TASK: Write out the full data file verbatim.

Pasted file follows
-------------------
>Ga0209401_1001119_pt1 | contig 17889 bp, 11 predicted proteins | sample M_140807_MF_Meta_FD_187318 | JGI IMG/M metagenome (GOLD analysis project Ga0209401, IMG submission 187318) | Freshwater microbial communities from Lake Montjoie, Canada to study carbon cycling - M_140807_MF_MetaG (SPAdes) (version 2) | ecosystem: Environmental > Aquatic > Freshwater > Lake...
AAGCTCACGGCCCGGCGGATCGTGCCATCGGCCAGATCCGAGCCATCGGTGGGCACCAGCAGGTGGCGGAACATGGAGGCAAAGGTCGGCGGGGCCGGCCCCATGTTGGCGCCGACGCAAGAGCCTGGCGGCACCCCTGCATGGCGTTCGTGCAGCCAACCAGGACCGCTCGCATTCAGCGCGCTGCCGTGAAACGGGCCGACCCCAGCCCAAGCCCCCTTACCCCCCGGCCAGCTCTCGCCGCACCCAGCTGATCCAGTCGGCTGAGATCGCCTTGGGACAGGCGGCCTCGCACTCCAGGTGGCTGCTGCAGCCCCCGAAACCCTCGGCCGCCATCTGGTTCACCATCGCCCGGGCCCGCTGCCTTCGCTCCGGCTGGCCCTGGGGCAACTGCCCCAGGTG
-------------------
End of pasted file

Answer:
>Ga0209401_1001119_pt1 | contig 17889 bp, 11 predicted proteins | sample M_140807_MF_Meta_FD_187318 | JGI IMG/M metagenome (GOLD analysis project Ga0209401, IMG submission 187318) | Freshwater microbial communities from Lake Montjoie, Canada to study carbon cycling - M_140807_MF_MetaG (SPAdes) (version 2) | ecosystem: Environmental > Aquatic > Freshwater > Lake...
AAGCTCACGGCCCGGCGGATCGTGCCATCGGCCAGATCCGAGCCATCGGTGGGCACCAGCAGGTGGCGGAACATGGAGGCAAAGGTCGGCGGGGCCGGCCCCATGTTGGCGCCGACGCAAGAGCCTGGCGGCACCCCTGCATGGCGTTCGTGCAGCCAACCAGGACCGCTCGCATTCAGCGCGCTGCCGTGAAACGGGCCGACCCCAGCCCAAGCCCCCTTACCCCCCGGCCAGCTCTCGCCGCACCCAGCTGATCCAGTCGGCTGAGATCGCCTTGGGACAGGCGGCCTCGCACTCCAGGTGGCTGCTGCAGCCCCCGAAACCCTCGGCCGCCATCTGGTTCACCATCGCCCGGGCCCGCTGCCTTCGCTCCGGCTGGCCCTGGGGCAACTGCCCCAGGTG